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Sudden Life and Sudden Death in East Texas
The birth and failure of co-ops at Texas A&M
by Jim Jones of NASCO, October 28, 2002

Sudden life and sudden death of cooperatives perhaps must always be wrapped in mystery. In the beginning, little is written about where the idea comes from or why it succeeds. In the end, no one is interested.

So it was with some misgiving that in the winter of 2002 I traveled to College Station in eastern Texas to ferret out one of the strangest and most mysterious stories and cooperative history. What I discovered there may have lessons for us all.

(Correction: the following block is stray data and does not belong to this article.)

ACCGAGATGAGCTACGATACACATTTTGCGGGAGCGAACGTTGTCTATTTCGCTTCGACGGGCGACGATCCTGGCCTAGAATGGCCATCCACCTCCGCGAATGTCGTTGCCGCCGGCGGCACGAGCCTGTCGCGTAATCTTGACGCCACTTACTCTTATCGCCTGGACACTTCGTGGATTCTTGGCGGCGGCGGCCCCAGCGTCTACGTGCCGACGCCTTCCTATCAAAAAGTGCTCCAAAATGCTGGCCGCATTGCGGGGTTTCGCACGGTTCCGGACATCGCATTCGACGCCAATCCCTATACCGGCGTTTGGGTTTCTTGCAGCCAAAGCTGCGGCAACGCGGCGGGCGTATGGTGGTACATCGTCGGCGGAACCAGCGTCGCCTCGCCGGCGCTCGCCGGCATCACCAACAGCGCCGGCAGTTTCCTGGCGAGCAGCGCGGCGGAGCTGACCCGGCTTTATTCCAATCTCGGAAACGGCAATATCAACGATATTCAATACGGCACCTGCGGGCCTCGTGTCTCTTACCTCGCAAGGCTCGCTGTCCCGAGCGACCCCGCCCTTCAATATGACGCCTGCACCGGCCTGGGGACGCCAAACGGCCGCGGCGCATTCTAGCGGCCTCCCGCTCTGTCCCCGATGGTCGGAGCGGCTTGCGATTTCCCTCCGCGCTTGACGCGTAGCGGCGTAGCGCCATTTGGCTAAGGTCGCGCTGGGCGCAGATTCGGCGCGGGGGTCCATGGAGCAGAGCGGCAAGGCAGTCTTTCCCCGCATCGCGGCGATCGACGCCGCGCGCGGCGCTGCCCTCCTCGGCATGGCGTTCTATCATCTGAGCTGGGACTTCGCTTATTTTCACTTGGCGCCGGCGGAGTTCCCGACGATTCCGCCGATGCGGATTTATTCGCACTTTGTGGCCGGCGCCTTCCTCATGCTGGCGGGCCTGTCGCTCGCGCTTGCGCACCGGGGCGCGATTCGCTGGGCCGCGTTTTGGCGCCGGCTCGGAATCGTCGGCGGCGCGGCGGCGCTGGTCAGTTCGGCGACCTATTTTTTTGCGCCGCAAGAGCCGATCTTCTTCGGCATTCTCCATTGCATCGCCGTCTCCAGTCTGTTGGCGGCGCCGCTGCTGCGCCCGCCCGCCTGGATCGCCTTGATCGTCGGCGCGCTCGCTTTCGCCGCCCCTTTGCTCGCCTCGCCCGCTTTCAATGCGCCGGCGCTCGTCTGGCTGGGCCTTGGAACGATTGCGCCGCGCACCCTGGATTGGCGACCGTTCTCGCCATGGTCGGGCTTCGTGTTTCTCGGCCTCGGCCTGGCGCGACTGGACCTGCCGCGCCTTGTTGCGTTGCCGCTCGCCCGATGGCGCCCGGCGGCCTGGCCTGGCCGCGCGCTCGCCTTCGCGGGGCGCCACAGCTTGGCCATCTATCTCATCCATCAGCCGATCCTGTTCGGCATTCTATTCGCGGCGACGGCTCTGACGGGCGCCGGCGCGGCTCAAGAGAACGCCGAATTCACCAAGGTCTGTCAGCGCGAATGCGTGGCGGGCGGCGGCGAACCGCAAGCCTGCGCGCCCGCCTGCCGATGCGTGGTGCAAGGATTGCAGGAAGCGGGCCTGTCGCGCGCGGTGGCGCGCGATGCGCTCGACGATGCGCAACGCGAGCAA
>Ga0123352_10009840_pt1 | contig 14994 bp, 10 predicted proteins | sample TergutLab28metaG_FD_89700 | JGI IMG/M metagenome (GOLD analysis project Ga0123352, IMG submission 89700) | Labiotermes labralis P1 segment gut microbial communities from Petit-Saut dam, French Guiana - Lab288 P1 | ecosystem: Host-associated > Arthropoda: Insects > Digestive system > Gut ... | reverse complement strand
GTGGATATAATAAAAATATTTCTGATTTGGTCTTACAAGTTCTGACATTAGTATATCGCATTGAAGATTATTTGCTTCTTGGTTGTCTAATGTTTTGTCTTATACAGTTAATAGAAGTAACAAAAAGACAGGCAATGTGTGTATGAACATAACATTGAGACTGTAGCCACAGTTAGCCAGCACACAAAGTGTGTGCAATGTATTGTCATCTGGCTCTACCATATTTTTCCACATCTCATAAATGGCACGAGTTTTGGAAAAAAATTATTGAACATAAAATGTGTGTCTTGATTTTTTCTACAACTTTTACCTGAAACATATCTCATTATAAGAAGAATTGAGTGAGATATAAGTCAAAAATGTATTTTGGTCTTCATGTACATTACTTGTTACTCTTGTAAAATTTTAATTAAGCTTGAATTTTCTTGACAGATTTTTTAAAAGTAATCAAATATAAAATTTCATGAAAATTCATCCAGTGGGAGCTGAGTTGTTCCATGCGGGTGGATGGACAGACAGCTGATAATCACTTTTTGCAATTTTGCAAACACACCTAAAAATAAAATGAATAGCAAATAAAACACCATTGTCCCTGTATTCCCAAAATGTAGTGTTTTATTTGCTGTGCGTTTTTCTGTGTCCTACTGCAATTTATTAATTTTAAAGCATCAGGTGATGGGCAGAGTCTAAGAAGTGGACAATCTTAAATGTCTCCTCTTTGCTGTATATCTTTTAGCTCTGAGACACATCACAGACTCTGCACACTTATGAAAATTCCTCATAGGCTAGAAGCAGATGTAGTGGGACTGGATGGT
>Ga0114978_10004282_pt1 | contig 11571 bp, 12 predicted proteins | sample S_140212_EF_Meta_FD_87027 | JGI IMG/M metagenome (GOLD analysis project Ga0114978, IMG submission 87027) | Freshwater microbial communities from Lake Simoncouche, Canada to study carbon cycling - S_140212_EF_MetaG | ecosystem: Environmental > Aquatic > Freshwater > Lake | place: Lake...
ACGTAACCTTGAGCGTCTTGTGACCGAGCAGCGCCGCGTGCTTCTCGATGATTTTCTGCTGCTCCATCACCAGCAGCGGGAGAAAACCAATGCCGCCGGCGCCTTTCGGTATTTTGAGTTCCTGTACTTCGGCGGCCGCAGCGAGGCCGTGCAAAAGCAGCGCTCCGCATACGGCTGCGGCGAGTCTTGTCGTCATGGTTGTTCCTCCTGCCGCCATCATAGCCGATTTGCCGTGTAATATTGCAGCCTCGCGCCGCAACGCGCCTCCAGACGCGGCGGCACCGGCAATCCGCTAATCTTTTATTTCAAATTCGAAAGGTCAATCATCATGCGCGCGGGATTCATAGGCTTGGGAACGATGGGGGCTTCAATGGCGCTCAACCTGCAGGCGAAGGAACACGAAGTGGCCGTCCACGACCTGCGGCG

The co-ops at Texas A&M grew out of great need. In 1932, in the depths of the Great Depression, a small group of friends in Moody, Texas talked about their plans for college. In the fall, they attend Texas A&M, located in the tiny town of College Station. But in that summer of 1932, they were concerned about how to live so far from home with almost no money for housing and food. The prospects were grim.

Someone suggested that they live together to save money. When they looked into the idea, they were told by the school that they would need a faculty sponsor in order to live on their own. Enter Dr. Daniel Russell, professor of Rural Sociology. But he was a rural professor with an urban background: he was at one time a Chicago policeman, and he received his PhD from the University of Chicago. Even in the early 1930s, Chicago was a hotbed of cooperative activity, with Hull House and other efforts offering ideas for new ways of living.